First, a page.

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The high-cal horror story

Friday 7 May 2004

Aloo parathas dripping with ghee , for breakfast. Colas and chips to give him company while watching his favourite cartoon serials on television. Slices of pizzas with extra cheese for lunch. Burgers with French fries on an evening out with his friends. It’s a typical menu for Ayan, a 10-year-old who is already overweight.

Obese children are a common sight these days thanks to their high carbohydrate and protein-rich diets and practically no physical exercises. Add to that school canteens selling all kinds of junk food and you have a potential disaster on your hands. Forget about all those hi-tech fitness centres doing a flourishing business for stressed execs and bored homemakers, more and more children in the city are facing obesity-related health problems, say experts.

"On an average, I get 35 per cent cases of obesity related problems among children below 15 years. The number increases during vacations. These days, children seem to be averse to the idea of doing any kind of physical activity," says Seema Shah, a city-based dietician. In fact, statistics show that 10 per cent of global obesity is in children in the age group of 5 to 17. With changes in lifestyle, eating out has become a fad among children too.

"I often order food from restaurants. Weekends are reserved for going to clubs. Besides, I love going out with my friends to neighbourhood joints," says Nishant Mehta, 13.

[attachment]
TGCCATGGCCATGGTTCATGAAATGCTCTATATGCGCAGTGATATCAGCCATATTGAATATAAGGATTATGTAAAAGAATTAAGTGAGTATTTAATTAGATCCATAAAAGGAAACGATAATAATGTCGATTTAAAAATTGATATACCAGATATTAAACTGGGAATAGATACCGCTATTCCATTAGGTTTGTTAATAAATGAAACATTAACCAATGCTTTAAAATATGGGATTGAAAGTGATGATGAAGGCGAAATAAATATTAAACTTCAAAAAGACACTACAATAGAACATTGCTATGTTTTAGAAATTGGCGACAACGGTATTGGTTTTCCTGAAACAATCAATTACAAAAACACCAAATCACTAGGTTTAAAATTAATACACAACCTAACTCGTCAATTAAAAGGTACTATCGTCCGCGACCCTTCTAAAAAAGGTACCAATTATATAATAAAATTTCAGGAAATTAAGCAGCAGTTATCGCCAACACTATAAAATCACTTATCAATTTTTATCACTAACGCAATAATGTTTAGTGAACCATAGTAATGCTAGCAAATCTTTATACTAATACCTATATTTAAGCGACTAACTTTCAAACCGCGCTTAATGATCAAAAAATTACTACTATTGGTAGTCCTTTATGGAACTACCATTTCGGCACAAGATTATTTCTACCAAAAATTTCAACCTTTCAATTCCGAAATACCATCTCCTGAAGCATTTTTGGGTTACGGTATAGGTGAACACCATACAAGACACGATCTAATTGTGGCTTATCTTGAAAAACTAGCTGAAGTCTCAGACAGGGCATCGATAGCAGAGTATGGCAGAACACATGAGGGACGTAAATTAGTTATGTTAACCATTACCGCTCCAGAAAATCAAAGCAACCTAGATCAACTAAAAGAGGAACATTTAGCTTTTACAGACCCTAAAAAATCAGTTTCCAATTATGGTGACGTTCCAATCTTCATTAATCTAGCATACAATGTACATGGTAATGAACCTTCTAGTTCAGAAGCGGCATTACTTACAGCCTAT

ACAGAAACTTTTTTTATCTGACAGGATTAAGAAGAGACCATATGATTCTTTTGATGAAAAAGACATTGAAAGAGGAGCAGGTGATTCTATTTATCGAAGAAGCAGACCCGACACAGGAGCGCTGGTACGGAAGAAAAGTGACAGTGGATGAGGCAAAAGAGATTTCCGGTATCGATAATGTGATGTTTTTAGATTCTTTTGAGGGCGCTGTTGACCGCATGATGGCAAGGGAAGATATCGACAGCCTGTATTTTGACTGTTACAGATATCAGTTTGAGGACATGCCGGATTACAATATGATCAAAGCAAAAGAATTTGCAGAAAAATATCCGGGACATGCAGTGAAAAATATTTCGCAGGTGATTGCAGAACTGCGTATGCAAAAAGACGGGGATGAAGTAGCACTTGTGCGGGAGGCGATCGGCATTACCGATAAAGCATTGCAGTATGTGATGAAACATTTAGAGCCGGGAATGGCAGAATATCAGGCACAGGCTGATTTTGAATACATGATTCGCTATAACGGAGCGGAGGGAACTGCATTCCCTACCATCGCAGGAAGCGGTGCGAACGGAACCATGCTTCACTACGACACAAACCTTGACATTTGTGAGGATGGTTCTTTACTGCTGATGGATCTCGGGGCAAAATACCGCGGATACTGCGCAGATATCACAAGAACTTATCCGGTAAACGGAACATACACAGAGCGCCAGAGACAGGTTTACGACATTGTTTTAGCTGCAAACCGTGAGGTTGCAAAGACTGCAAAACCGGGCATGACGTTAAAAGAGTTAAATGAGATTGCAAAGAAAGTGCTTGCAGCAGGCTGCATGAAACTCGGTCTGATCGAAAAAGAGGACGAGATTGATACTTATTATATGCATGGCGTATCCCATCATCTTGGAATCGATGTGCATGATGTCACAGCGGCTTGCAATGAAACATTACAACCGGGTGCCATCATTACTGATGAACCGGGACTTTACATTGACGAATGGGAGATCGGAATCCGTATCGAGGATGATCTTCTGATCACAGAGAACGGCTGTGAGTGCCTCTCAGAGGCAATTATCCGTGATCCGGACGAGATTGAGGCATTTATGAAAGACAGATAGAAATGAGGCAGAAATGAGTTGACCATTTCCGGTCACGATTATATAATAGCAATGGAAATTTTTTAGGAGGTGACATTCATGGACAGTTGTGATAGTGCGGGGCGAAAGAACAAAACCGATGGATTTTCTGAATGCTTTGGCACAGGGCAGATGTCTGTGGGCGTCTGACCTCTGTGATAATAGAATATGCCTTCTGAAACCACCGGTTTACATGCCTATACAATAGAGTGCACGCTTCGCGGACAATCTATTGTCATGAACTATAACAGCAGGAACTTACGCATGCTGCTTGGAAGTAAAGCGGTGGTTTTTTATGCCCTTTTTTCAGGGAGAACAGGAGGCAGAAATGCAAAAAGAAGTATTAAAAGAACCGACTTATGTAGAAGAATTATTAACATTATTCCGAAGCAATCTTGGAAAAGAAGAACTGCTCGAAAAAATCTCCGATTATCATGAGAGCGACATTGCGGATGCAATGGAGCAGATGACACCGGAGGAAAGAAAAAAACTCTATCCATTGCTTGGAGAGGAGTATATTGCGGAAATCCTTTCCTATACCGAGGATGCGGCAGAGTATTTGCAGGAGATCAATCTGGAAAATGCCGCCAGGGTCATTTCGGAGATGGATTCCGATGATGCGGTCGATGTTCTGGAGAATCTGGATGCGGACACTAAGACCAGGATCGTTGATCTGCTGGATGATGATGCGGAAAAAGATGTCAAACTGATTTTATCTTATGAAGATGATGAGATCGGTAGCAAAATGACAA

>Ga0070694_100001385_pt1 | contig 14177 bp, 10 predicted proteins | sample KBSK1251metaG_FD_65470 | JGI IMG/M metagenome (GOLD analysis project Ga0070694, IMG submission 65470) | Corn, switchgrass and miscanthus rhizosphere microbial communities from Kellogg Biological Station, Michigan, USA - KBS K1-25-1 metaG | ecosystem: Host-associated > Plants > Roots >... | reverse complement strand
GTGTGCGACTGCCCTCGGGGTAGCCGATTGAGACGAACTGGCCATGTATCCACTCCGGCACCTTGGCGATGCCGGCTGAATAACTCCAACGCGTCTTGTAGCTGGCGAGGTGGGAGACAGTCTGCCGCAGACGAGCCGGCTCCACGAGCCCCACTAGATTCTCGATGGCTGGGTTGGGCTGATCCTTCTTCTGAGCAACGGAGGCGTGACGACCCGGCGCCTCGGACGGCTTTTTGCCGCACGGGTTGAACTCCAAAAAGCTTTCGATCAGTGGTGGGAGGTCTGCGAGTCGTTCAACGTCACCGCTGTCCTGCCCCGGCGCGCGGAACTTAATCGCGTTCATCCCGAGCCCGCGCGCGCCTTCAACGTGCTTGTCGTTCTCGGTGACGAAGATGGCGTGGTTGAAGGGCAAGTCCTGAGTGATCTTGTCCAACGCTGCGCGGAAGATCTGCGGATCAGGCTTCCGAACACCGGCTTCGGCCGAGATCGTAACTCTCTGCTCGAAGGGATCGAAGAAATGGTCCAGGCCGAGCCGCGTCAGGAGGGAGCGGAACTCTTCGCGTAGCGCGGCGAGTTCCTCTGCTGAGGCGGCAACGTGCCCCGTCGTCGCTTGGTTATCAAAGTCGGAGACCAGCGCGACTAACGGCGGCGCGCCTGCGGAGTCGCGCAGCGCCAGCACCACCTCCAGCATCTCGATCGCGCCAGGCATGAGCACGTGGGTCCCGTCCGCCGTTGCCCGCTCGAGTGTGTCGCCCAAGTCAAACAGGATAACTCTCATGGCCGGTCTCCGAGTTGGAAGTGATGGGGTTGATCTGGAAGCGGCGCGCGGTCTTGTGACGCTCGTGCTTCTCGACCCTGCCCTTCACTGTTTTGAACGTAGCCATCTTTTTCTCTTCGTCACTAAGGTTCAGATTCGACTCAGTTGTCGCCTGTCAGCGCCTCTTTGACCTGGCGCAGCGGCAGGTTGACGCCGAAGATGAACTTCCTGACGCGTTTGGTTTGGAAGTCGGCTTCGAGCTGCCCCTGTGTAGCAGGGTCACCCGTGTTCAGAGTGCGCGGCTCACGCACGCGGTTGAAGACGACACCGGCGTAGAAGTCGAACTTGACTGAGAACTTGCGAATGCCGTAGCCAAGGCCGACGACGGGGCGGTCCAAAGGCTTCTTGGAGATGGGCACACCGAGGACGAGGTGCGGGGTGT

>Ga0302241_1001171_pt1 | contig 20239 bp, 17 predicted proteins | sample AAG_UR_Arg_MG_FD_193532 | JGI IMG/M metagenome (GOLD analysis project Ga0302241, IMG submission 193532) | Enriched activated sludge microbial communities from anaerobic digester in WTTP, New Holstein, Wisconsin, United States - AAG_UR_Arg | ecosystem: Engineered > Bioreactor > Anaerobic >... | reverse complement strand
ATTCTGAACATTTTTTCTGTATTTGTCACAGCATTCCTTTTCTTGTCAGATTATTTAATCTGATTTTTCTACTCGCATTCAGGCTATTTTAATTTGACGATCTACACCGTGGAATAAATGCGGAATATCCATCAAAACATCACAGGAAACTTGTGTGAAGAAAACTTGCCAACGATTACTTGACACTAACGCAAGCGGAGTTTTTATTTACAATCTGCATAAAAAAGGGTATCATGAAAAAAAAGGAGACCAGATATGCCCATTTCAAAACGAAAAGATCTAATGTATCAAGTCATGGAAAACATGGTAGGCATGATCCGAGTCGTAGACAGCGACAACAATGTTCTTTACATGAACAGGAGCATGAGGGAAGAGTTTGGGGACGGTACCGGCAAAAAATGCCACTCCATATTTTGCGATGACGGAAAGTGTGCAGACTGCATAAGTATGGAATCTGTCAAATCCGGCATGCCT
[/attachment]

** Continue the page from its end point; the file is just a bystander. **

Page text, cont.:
Nutritionists maintain that the popularity of high calorie diets that are low on nutrition have led to complicated health problems in children. Apart from cases of juvenile diebetics rising, many children also suffer from hypertension, low-confidence levels and sluggishness.

"Eating healthy seems to have gone out of fashion now. Despite all the big talk on health awareness, few parents have actually realised the importance of healthy eating accompanied with exercises.We have cases of young kids complaining of chest pain after mild physical exercises," says Gurmit Kaur, a teacher St Xavier’s, Loyola Hall.

Are parents really worried about their overweight wards? They are, but very few of them can exercise control over their kids’ dietary habits. "It’s difficult to say no to a child. Now, of course we are trying to be strict with my school-going son as doctors have warned us about his excessive weight," says Preeti Ray, a parent.

In fact, the problem has become so serious that now top schools like St Xavier’s Loyola Hall, Asia School and Prakash School are organising health awareness programmes for children. "The programmes were really successful. But parents need to focus upon the diets at home. Interestingly, schools have asked us to organise special programmes for parents too," says Roocha Mazumdar, a nutritionist. City-based Mahatma Gandhi International School (MGIS) runs a special cafeteria project where children themselves prepare low calorie healthy food from different regions.

Handling children with obesity problems is not an easy task, say experts. "A dietician often needs to double up as a psychologist too," says Kalpana Shukla, a dietcian. "We have to prepare a special diet chart for them keeping in mind their likes and dislikes. In fact, more than children, it is parents who need to be given special education on a healthy diet."

It’s a tough fight out there and a brave parent can substitute carrot sticks for French fries. Maybe you have to, when it’s your child’s health and future that’s at stake. Hold that pizza for today.

See online : The Times of India


in The Times of India, Friday, May 7, 2004.

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